Tuesday, November 4, 2014

READER REVIEW: Elliot's Review of Graeter's Mocha Chocolate Chip

Graeter's Mocha Chocolate Chip recently began appearing locally among a throng of other Graeter’s flavors we’ve had available for the past few years. Taking this as a sign their national expansion push is going well, I welcomed the opportunity to try a new flavor.

Graeter’s started out by employing a French pot process - and still do, to some degree. I’m not sure how much of their product is still made this way. About four years ago, they decided to go national with pints with the help of friends and neighbors : Cincinnati-based Kroger, the largest supermarket chain in the US. How does a company whose entire production line of 32 2 gallon French Pots supply enough hand packed ice cream for over 4500 stores at $6 a pint with any consistency while guarding against pathogen introduction? They will never tell you they are co-packing their product to scale up, but marketing aside, if you believe that every pint is hand packed, you probably believe elves are busy making the kids’ toys in Santa’s workshop.

After recently enjoying some heavyweight coffee flavors, a mild coffee flavor like this one was akin to sipping coffee with cream after growing accustomed to black. There was nothing remarkable about this pint: a mild coffee ice cream meets Graeter's chips, falls in love, roll credits. The texture is decent because they hold overrun down lower than the batch frozen stuff out there.

While they aren’t the artisan purveyors they once were, my hope is that this brand further displaces the Breyer's, Edy's and other extremely high overrun foam that currently hogs the shelf space in grocers' freezers. Some may balk at paying $6 for a pint when you are able to buy a quart of light ice cream for $3, but there is no something for nothing. "Less expensive" ice cream is a lot of air, cheap ingredients, gums and stabilizers.

Why am I less enthusiastic about Graeter's? They could've held the ground for real, French Pot ice cream and true quality, but they sold out. And that, I can't stand. There aren’t enough artisan brands left. It’s much easier to find companies throwing around the term “artisan” loosely.

Where Elliot Found It: Dierberg’s Markets
Elliot's Grade: B


  1. Dear Elliot:

    I would like to personally invite you to come to Cincinnati and visit our ice cream plant. Even though our plant is not open to the public, I will give you a private tour so you can see with your own eyes how Graeter’s makes artisan ice cream and that we did not sell out. I can understand how you may have thought that we sold out, after all, all the other once "artisanal" brands like Haagen Dazs, Ben & Jerry's, and Talenti sold out years ago, but I can assure you that my family did not sell out and I am willing to let you in behind the scenes to prove it!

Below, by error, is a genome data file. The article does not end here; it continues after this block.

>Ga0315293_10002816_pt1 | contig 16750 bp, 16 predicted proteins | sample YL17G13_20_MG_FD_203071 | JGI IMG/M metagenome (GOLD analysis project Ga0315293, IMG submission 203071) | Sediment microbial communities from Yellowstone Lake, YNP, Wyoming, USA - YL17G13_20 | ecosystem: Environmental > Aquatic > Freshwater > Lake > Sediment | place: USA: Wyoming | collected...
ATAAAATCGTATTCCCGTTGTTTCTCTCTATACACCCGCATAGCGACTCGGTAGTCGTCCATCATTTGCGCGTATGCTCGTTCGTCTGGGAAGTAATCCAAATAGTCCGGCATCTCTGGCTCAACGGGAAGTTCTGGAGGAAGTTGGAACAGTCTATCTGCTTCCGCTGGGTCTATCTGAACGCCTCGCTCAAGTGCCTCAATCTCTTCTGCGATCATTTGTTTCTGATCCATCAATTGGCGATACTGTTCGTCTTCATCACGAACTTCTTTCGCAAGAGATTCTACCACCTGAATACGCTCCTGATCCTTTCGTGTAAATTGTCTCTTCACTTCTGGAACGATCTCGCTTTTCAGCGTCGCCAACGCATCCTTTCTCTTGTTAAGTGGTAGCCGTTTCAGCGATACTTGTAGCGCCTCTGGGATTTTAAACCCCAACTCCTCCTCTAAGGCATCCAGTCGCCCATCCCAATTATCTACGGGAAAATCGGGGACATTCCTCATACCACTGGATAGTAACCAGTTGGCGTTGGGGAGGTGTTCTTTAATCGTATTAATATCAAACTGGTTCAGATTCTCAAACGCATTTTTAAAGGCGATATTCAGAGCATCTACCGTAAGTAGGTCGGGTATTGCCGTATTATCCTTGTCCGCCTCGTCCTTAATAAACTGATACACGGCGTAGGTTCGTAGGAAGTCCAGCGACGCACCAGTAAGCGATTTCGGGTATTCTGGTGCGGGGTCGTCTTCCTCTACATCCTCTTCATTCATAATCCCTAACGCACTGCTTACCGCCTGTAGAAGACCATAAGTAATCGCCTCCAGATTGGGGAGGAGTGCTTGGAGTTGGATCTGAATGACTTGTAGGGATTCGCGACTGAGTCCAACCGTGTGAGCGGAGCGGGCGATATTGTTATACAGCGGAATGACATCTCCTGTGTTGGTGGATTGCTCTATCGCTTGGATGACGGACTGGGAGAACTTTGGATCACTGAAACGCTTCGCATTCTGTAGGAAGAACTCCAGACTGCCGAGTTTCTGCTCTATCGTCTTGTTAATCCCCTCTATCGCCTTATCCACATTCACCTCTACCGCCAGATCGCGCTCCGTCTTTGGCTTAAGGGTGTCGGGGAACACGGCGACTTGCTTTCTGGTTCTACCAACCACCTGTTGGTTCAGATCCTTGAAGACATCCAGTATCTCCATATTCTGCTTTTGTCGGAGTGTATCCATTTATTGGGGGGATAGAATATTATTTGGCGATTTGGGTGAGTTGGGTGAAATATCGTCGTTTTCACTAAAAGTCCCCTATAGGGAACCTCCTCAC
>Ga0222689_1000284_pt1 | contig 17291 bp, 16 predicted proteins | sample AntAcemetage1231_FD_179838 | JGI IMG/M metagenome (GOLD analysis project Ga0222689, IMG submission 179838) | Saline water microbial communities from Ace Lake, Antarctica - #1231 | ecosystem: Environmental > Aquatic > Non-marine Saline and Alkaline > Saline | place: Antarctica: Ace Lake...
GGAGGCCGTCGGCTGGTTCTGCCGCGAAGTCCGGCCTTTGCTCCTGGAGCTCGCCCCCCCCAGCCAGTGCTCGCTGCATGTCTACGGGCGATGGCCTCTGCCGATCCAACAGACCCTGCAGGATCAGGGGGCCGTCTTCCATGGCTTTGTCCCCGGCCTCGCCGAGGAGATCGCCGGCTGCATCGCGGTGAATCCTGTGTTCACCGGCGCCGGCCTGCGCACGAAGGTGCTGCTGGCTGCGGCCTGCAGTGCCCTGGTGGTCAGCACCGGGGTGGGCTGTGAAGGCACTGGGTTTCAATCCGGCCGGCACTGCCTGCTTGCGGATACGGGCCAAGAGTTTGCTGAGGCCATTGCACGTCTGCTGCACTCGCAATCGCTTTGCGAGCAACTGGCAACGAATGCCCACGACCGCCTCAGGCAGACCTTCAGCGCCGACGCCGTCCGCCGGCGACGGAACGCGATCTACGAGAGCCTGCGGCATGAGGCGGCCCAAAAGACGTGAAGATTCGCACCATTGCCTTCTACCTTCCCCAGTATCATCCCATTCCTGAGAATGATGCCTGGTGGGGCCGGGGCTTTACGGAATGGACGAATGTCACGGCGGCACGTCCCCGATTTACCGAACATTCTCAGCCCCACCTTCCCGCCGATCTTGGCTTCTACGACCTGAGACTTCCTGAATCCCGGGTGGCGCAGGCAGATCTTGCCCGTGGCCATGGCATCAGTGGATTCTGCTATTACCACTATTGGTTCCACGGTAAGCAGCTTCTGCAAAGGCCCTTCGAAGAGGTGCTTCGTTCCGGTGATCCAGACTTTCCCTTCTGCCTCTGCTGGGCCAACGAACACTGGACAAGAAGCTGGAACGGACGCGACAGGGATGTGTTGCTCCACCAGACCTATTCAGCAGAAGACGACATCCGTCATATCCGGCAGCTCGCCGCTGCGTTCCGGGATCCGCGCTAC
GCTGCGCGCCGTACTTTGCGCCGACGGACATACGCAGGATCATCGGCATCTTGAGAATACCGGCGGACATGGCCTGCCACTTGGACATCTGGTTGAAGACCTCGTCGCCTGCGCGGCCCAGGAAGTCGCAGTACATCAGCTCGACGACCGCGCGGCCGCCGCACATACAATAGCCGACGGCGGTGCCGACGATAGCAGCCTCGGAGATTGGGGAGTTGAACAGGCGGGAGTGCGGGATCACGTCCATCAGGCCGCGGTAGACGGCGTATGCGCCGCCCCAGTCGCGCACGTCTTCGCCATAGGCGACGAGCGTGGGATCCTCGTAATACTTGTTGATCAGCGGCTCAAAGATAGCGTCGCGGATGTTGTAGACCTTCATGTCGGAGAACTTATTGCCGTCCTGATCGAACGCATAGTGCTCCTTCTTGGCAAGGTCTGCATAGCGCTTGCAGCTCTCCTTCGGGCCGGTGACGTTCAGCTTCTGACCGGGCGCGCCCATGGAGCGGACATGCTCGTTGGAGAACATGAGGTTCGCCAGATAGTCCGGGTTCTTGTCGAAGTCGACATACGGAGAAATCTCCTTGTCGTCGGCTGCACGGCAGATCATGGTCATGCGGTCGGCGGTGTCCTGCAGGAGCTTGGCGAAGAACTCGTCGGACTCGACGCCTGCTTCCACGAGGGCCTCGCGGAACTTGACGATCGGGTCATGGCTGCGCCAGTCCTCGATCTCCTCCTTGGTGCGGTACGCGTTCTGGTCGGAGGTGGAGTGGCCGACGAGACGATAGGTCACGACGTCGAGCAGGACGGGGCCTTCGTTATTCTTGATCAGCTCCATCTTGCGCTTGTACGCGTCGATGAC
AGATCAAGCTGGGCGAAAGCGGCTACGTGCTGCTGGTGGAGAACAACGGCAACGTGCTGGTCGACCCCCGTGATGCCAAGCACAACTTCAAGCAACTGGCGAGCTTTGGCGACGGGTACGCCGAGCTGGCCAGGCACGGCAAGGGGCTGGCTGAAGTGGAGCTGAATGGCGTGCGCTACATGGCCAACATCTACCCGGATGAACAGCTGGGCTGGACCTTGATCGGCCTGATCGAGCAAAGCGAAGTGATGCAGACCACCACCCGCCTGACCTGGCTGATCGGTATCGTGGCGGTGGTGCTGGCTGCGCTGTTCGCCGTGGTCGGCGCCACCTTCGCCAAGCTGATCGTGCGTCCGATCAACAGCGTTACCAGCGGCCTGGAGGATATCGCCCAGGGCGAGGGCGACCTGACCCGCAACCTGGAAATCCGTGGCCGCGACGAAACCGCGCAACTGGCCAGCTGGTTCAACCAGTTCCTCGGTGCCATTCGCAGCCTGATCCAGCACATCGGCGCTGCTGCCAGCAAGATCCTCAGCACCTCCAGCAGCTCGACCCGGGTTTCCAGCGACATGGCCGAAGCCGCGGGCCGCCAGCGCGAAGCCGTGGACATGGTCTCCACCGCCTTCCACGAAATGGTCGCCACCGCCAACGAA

Graeter’s Ice Cream is still made in 2½ gallon batches on our custom French Pot freezers. No other ice cream anywhere on the plant is still made this way. You cannot even buy the machines. That makes Graeter’s the last truly craft artisanal ice cream. It takes about 20 minutes for each one of our 32 French Pots to freeze a batch of ice cream. We freeze ice cream 20 hours a day. If you do the math, that means we can freeze 4,800 gallons of ice cream a day. At 200 production days annually, that translates to a capacity of 960,000 gallons of ice cream. We do not run at capacity (yet), however.

    Of this production, we hand-pack about 4 million pints every year (the rest we pack in bulk to serve at our scoop shops). That is about 20,000 pints per day. One of our packers can pack about 15 pints a minute (you can see Eric packing pints on our YouTube channel). So even with a 10-minute break, a top packer like Eric can fill 750 pints an hour. So again, do the math, 4 million pints annually over 200 production days at 20 hours a day means we only need to pack 1,000 pints per hour. So a few dedicated employees (we call them ice cream artisans) can absolutely hand pack enough ice cream to supply our fans from coast to coast--no elves required!

    While it may be uncommon these days to find a dedicated family business that stays true to its core values, Graeter’s is still that family business. The Graeter family was making artisan ice cream long before it was cool--for four generations since 1870. I am sorry that it seems so hard to believe today, but a dedicated family can work hard to grow a little without compromising on quality. After all, it is not growth that destroys a brand; it is selling out to the highest bidder that destroys a brand. Haagen Dazs is Nestle and Ben & Jerry’s is Unilever. But while these other once super-premium brands are now mass produced by two of the world's largest corporations, Graeter's is still 100% family owned and operated. We have just three shareholders--my two cousins and me. And we are blessed to have scores of very dedicated employees who take great pride in their work to honor our family's 144-year tradition of making the best ice cream possible.

    So no, Elliot, we did not sell out. And I hope you take me up on my offer to prove it to you. I am sure that you would not want to insult my employees' work ethic or disparage my family’s reputation, so please take the time to learn about Graeter’s Ice Cream and why we are special and unique, and then correct your blog post. And know that there is a 5th Generation of the Graeter family who are still just kids, and their reputation is on the line too. I hope that one day they will continue our family tradition of making small batch craft ice cream 2½ gallons at a time. That is what we do and we are the ONLY ice cream maker anywhere on the planet who still does.

    Richard Graeter
    President of Graeter's Ice Cream

    PS - And while it costs much more to make ice cream the way we do, we appreciate that ice cream is still ice cream and show a little appreciation for our customers by keeping our prices reasonable. Yes, $6 a pint is a small premium over the national brands, but when other “artisan” brands charge $8, $10, or even an outrageous $12 a pint, I think that Graeter’s is not only the best product on the market, but the best value on the shelf as well.

  2. Well Elliot, there ya go. Thanks for stopping in and clearing things up for us Richard!

  3. Thanks, Richard. Scaling up is no easy feat, I'm sure.

    Do you have others co-packing / doing contract manufacturing for you?

    1. Elliott

      We make 100% of our ice cream, gelatos, and sorbets in our own plant in Cincinnati, Ohio. We exclusively use our French Pot freezers to make 100% of our products. We hand pack every single pint. We do not use co-packers or contract manufacturers, nor we do manufacture product for other brands (although we are often asked). That is about as plain as I can state it, and I renew my invitation to you to come to Cincinnati to see for yourself if you still have any doubts.


      Richard Graeter

  4. Thanks Richard, but I still have 2 questions for you:

    1) Aren't your "French Pots" identical in basic design and function to the Cattabriga EFFE gelato machines?